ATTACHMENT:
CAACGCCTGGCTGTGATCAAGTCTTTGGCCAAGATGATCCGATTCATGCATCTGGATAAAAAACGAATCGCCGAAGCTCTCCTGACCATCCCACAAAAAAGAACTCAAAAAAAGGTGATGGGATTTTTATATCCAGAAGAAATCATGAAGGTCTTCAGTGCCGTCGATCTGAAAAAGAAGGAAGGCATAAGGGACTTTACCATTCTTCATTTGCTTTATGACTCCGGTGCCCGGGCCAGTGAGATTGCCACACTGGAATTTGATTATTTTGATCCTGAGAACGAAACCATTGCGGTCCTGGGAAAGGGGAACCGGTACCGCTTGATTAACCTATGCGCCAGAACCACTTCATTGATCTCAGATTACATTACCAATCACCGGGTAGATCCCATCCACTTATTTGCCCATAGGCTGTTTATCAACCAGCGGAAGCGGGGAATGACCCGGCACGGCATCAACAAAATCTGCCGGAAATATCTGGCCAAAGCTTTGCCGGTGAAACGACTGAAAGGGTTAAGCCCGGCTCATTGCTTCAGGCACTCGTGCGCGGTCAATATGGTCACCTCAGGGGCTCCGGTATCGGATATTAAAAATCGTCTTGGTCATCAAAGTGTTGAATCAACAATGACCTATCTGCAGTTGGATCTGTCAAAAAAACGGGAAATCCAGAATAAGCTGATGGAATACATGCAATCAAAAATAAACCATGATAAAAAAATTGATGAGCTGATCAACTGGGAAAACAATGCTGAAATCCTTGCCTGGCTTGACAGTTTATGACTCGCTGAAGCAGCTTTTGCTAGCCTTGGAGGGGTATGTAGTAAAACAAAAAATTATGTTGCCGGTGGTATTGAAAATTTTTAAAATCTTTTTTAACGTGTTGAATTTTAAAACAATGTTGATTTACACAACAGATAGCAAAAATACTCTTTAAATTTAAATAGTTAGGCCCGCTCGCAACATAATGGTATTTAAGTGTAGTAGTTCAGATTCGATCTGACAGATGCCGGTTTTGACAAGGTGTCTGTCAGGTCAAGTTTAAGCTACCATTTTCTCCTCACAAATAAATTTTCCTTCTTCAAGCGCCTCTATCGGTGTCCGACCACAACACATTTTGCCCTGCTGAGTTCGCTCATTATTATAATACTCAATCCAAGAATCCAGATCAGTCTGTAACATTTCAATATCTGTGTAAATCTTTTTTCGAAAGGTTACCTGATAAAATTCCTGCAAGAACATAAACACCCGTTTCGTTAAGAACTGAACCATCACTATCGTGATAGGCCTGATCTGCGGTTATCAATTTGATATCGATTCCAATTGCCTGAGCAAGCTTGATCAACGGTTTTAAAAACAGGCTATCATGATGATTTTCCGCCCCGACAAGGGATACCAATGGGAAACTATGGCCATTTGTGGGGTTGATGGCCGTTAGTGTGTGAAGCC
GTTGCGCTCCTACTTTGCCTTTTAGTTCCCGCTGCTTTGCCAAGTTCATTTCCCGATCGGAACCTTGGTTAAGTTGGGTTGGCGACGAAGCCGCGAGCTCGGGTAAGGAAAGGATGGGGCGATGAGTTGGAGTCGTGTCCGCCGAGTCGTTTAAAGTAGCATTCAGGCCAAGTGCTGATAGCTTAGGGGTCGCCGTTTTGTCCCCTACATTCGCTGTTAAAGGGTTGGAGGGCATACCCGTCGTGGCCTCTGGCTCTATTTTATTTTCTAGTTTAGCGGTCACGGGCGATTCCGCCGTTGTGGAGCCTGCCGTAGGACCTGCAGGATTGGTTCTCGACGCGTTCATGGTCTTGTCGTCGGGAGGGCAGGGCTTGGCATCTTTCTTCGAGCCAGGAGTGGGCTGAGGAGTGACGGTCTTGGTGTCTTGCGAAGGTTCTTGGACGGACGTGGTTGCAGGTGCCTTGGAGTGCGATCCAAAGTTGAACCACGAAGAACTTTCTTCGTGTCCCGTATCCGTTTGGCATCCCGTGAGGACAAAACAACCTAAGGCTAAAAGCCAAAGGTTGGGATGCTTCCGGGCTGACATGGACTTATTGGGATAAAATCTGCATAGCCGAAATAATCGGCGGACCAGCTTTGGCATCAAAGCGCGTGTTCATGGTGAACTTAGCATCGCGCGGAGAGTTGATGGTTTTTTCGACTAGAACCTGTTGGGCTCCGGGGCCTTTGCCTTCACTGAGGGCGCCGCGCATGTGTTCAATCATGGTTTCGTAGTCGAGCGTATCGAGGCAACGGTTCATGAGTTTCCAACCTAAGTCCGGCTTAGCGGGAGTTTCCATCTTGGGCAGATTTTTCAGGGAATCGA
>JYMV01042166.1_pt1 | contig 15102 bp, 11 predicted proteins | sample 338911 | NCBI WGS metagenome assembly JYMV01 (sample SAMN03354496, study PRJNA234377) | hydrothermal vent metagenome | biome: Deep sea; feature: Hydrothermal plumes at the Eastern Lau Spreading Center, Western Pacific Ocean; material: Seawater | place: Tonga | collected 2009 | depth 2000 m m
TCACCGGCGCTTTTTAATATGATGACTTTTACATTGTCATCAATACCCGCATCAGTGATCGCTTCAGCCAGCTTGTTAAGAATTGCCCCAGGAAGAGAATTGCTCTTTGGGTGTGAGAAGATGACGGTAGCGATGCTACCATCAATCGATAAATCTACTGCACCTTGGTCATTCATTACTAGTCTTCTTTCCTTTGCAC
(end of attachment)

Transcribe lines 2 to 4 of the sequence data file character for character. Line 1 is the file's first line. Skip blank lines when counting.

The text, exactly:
GTTGCGCTCCTACTTTGCCTTTTAGTTCCCGCTGCTTTGCCAAGTTCATTTCCCGATCGGAACCTTGGTTAAGTTGGGTTGGCGACGAAGCCGCGAGCTCGGGTAAGGAAAGGATGGGGCGATGAGTTGGAGTCGTGTCCGCCGAGTCGTTTAAAGTAGCATTCAGGCCAAGTGCTGATAGCTTAGGGGTCGCCGTTTTGTCCCCTACATTCGCTGTTAAAGGGTTGGAGGGCATACCCGTCGTGGCCTCTGGCTCTATTTTATTTTCTAGTTTAGCGGTCACGGGCGATTCCGCCGTTGTGGAGCCTGCCGTAGGACCTGCAGGATTGGTTCTCGACGCGTTCATGGTCTTGTCGTCGGGAGGGCAGGGCTTGGCATCTTTCTTCGAGCCAGGAGTGGGCTGAGGAGTGACGGTCTTGGTGTCTTGCGAAGGTTCTTGGACGGACGTGGTTGCAGGTGCCTTGGAGTGCGATCCAAAGTTGAACCACGAAGAACTTTCTTCGTGTCCCGTATCCGTTTGGCATCCCGTGAGGACAAAACAACCTAAGGCTAAAAGCCAAAGGTTGGGATGCTTCCGGGCTGACATGGACTTATTGGGATAAAATCTGCATAGCCGAAATAATCGGCGGACCAGCTTTGGCATCAAAGCGCGTGTTCATGGTGAACTTAGCATCGCGCGGAGAGTTGATGGTTTTTTCGACTAGAACCTGTTGGGCTCCGGGGCCTTTGCCTTCACTGAGGGCGCCGCGCATGTGTTCAATCATGGTTTCGTAGTCGAGCGTATCGAGGCAACGGTTCATGAGTTTCCAACCTAAGTCCGGCTTAGCGGGAGTTTCCATCTTGGGCAGATTTTTCAGGGAATCGA
>JYMV01042166.1_pt1 | contig 15102 bp, 11 predicted proteins | sample 338911 | NCBI WGS metagenome assembly JYMV01 (sample SAMN03354496, study PRJNA234377) | hydrothermal vent metagenome | biome: Deep sea; feature: Hydrothermal plumes at the Eastern Lau Spreading Center, Western Pacific Ocean; material: Seawater | place: Tonga | collected 2009 | depth 2000 m m
TCACCGGCGCTTTTTAATATGATGACTTTTACATTGTCATCAATACCCGCATCAGTGATCGCTTCAGCCAGCTTGTTAAGAATTGCCCCAGGAAGAGAATTGCTCTTTGGGTGTGAGAAGATGACGGTAGCGATGCTACCATCAATCGATAAATCTACTGCACCTTGGTCATTCATTACTAGTCTTCTTTCCTTTGCAC